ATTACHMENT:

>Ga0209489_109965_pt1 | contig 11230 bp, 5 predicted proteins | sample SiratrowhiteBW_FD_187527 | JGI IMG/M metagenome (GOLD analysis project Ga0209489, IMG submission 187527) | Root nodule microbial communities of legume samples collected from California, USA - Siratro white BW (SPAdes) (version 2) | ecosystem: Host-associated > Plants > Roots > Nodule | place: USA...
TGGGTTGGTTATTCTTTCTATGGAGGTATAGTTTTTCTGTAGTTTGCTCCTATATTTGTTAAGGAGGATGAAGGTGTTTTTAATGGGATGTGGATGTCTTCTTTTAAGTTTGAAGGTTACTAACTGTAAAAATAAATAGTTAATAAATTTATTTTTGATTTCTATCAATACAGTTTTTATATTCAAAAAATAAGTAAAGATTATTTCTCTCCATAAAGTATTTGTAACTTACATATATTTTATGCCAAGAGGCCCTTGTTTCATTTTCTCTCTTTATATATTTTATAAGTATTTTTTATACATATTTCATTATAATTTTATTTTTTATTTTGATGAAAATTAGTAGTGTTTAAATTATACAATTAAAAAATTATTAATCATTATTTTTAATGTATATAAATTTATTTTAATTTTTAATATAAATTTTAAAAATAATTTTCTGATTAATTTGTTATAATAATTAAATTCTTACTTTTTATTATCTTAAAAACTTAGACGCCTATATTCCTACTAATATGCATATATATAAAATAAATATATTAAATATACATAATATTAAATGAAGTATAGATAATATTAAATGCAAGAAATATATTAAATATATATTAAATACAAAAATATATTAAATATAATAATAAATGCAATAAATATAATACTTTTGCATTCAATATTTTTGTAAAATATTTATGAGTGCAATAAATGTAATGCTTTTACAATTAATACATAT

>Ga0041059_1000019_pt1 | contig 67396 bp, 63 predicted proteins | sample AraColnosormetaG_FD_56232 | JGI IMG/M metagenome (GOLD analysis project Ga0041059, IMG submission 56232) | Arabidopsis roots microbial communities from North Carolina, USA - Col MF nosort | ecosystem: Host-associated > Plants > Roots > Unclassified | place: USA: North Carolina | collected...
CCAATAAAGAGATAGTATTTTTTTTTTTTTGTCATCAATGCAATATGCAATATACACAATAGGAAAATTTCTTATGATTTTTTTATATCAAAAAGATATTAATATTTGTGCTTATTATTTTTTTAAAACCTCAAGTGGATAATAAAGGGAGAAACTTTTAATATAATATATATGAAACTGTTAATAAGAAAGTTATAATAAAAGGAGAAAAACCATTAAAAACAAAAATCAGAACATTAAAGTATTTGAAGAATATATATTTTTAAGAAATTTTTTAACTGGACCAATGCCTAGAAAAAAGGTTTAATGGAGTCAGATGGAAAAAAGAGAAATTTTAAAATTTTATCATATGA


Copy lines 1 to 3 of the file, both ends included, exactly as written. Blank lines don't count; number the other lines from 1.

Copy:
>Ga0209489_109965_pt1 | contig 11230 bp, 5 predicted proteins | sample SiratrowhiteBW_FD_187527 | JGI IMG/M metagenome (GOLD analysis project Ga0209489, IMG submission 187527) | Root nodule microbial communities of legume samples collected from California, USA - Siratro white BW (SPAdes) (version 2) | ecosystem: Host-associated > Plants > Roots > Nodule | place: USA...
TGGGTTGGTTATTCTTTCTATGGAGGTATAGTTTTTCTGTAGTTTGCTCCTATATTTGTTAAGGAGGATGAAGGTGTTTTTAATGGGATGTGGATGTCTTCTTTTAAGTTTGAAGGTTACTAACTGTAAAAATAAATAGTTAATAAATTTATTTTTGATTTCTATCAATACAGTTTTTATATTCAAAAAATAAGTAAAGATTATTTCTCTCCATAAAGTATTTGTAACTTACATATATTTTATGCCAAGAGGCCCTTGTTTCATTTTCTCTCTTTATATATTTTATAAGTATTTTTTATACATATTTCATTATAATTTTATTTTTTATTTTGATGAAAATTAGTAGTGTTTAAATTATACAATTAAAAAATTATTAATCATTATTTTTAATGTATATAAATTTATTTTAATTTTTAATATAAATTTTAAAAATAATTTTCTGATTAATTTGTTATAATAATTAAATTCTTACTTTTTATTATCTTAAAAACTTAGACGCCTATATTCCTACTAATATGCATATATATAAAATAAATATATTAAATATACATAATATTAAATGAAGTATAGATAATATTAAATGCAAGAAATATATTAAATATATATTAAATACAAAAATATATTAAATATAATAATAAATGCAATAAATATAATACTTTTGCATTCAATATTTTTGTAAAATATTTATGAGTGCAATAAATGTAATGCTTTTACAATTAATACATAT

>Ga0041059_1000019_pt1 | contig 67396 bp, 63 predicted proteins | sample AraColnosormetaG_FD_56232 | JGI IMG/M metagenome (GOLD analysis project Ga0041059, IMG submission 56232) | Arabidopsis roots microbial communities from North Carolina, USA - Col MF nosort | ecosystem: Host-associated > Plants > Roots > Unclassified | place: USA: North Carolina | collected...